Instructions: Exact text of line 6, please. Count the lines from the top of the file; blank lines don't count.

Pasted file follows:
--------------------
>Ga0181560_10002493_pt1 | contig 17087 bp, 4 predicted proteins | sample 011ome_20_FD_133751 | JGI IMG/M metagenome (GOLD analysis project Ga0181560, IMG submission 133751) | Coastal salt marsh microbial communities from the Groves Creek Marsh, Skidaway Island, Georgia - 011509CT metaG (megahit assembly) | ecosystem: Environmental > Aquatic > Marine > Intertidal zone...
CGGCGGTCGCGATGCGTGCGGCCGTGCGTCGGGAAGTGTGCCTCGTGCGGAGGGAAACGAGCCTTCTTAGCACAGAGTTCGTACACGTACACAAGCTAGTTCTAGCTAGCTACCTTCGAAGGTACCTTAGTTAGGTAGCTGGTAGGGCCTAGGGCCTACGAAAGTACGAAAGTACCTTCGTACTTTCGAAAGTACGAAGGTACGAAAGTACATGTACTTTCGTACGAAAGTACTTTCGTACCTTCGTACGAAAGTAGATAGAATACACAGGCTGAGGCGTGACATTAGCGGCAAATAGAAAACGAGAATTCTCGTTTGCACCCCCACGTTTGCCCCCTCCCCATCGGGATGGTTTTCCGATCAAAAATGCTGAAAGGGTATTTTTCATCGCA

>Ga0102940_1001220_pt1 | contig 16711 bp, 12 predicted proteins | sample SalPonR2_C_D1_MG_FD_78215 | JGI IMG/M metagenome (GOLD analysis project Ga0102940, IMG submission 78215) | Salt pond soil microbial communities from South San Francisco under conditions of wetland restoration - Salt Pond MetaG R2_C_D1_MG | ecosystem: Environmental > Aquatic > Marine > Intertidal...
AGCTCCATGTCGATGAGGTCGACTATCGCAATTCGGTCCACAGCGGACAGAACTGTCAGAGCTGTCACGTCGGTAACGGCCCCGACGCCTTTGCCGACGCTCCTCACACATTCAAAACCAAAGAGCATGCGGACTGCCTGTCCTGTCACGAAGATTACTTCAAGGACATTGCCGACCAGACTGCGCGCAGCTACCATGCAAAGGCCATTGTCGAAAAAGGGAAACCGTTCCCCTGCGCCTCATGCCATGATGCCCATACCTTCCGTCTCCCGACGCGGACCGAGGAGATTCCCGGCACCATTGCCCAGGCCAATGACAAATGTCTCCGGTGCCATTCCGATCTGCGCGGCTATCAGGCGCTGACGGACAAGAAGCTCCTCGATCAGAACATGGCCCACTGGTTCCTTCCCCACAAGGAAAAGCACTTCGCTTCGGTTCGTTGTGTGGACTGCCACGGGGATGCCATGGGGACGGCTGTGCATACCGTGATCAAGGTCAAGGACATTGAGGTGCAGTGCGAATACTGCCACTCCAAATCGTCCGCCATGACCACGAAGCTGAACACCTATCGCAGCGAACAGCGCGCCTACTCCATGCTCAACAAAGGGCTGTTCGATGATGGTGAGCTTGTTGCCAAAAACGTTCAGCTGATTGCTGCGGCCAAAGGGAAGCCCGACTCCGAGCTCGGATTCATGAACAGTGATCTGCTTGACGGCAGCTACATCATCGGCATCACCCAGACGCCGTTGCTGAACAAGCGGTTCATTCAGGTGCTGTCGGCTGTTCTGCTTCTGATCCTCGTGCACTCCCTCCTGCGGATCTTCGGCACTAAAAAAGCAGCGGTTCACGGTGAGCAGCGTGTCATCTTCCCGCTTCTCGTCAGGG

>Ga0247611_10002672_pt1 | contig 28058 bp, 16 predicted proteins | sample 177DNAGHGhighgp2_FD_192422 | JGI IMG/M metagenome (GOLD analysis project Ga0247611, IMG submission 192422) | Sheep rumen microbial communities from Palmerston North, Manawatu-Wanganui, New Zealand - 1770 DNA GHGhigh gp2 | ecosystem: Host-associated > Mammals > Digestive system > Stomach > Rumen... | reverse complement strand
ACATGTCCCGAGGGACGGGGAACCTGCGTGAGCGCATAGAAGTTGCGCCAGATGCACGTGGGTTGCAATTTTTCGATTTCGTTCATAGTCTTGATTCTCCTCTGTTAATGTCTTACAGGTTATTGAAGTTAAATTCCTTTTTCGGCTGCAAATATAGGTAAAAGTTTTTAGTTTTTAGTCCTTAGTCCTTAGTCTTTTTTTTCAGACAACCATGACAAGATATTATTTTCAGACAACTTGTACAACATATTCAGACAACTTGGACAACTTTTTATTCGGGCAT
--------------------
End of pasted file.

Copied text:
ACATGTCCCGAGGGACGGGGAACCTGCGTGAGCGCATAGAAGTTGCGCCAGATGCACGTGGGTTGCAATTTTTCGATTTCGTTCATAGTCTTGATTCTCCTCTGTTAATGTCTTACAGGTTATTGAAGTTAAATTCCTTTTTCGGCTGCAAATATAGGTAAAAGTTTTTAGTTTTTAGTCCTTAGTCCTTAGTCTTTTTTTTCAGACAACCATGACAAGATATTATTTTCAGACAACTTGTACAACATATTCAGACAACTTGGACAACTTTTTATTCGGGCAT